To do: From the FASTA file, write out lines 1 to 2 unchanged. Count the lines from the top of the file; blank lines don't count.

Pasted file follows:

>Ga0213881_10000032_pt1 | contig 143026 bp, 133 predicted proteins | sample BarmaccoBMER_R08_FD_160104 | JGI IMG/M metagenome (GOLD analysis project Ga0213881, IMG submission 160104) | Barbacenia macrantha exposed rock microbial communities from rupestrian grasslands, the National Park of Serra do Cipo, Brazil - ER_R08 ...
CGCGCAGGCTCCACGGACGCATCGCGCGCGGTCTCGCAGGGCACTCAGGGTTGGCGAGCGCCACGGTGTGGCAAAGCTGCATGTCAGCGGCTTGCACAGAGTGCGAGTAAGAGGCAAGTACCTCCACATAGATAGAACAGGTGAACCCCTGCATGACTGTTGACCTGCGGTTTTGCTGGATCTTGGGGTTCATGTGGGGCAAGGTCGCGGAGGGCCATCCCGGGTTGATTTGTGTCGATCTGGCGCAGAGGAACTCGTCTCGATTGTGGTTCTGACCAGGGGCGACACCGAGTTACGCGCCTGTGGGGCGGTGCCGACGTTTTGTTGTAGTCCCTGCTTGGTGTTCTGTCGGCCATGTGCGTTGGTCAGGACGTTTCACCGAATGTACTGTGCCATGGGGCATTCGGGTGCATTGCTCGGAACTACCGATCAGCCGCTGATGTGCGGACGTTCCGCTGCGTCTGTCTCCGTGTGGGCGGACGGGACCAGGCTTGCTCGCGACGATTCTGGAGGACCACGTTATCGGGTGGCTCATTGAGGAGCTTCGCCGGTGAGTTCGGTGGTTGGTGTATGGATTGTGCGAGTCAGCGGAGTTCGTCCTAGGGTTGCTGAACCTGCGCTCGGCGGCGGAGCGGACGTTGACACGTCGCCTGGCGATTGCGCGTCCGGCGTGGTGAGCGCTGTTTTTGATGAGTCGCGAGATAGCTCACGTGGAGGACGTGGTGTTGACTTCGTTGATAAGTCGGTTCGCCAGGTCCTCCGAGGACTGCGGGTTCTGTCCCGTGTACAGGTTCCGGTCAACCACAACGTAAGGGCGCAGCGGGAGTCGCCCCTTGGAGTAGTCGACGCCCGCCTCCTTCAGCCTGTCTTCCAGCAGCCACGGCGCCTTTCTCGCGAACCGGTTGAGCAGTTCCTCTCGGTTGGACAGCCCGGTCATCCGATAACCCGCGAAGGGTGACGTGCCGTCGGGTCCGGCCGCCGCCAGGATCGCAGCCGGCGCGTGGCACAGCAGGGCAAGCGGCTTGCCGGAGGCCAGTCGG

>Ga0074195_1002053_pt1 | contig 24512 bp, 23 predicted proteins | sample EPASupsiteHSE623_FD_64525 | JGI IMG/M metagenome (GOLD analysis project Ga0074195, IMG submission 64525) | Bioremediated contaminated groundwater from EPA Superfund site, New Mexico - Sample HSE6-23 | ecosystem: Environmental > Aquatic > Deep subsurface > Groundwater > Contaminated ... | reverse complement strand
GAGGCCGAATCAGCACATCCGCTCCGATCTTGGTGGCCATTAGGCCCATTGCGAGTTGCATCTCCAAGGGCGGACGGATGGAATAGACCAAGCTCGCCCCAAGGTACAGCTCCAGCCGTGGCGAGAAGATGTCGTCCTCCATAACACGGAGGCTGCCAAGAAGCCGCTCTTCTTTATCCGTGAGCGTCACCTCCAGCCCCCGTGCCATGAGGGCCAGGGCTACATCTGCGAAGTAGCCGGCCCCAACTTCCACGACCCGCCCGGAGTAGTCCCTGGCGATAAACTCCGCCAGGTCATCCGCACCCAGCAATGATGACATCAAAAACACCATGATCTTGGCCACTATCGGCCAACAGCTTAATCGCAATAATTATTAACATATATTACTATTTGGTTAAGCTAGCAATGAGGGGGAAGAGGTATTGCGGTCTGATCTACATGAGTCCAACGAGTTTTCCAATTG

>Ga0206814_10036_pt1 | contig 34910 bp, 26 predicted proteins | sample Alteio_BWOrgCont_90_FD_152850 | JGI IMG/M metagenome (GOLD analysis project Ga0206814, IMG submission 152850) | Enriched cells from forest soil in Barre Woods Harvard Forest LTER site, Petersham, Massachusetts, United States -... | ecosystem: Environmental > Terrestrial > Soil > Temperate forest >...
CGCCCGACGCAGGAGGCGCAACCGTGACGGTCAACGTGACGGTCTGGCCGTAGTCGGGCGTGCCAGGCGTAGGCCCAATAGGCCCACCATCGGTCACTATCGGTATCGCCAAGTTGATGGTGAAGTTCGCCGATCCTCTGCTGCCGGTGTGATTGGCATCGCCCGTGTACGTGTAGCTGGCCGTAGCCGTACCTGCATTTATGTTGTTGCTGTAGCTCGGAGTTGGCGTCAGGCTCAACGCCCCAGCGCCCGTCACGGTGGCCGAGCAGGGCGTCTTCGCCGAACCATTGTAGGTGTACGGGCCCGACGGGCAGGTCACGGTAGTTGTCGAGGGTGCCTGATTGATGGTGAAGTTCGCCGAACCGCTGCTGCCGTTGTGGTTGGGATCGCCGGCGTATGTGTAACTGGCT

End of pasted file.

>Ga0213881_10000032_pt1 | contig 143026 bp, 133 predicted proteins | sample BarmaccoBMER_R08_FD_160104 | JGI IMG/M metagenome (GOLD analysis project Ga0213881, IMG submission 160104) | Barbacenia macrantha exposed rock microbial communities from rupestrian grasslands, the National Park of Serra do Cipo, Brazil - ER_R08 ...
CGCGCAGGCTCCACGGACGCATCGCGCGCGGTCTCGCAGGGCACTCAGGGTTGGCGAGCGCCACGGTGTGGCAAAGCTGCATGTCAGCGGCTTGCACAGAGTGCGAGTAAGAGGCAAGTACCTCCACATAGATAGAACAGGTGAACCCCTGCATGACTGTTGACCTGCGGTTTTGCTGGATCTTGGGGTTCATGTGGGGCAAGGTCGCGGAGGGCCATCCCGGGTTGATTTGTGTCGATCTGGCGCAGAGGAACTCGTCTCGATTGTGGTTCTGACCAGGGGCGACACCGAGTTACGCGCCTGTGGGGCGGTGCCGACGTTTTGTTGTAGTCCCTGCTTGGTGTTCTGTCGGCCATGTGCGTTGGTCAGGACGTTTCACCGAATGTACTGTGCCATGGGGCATTCGGGTGCATTGCTCGGAACTACCGATCAGCCGCTGATGTGCGGACGTTCCGCTGCGTCTGTCTCCGTGTGGGCGGACGGGACCAGGCTTGCTCGCGACGATTCTGGAGGACCACGTTATCGGGTGGCTCATTGAGGAGCTTCGCCGGTGAGTTCGGTGGTTGGTGTATGGATTGTGCGAGTCAGCGGAGTTCGTCCTAGGGTTGCTGAACCTGCGCTCGGCGGCGGAGCGGACGTTGACACGTCGCCTGGCGATTGCGCGTCCGGCGTGGTGAGCGCTGTTTTTGATGAGTCGCGAGATAGCTCACGTGGAGGACGTGGTGTTGACTTCGTTGATAAGTCGGTTCGCCAGGTCCTCCGAGGACTGCGGGTTCTGTCCCGTGTACAGGTTCCGGTCAACCACAACGTAAGGGCGCAGCGGGAGTCGCCCCTTGGAGTAGTCGACGCCCGCCTCCTTCAGCCTGTCTTCCAGCAGCCACGGCGCCTTTCTCGCGAACCGGTTGAGCAGTTCCTCTCGGTTGGACAGCCCGGTCATCCGATAACCCGCGAAGGGTGACGTGCCGTCGGGTCCGGCCGCCGCCAGGATCGCAGCCGGCGCGTGGCACAGCAGGGCAAGCGGCTTGCCGGAGGCCAGTCGG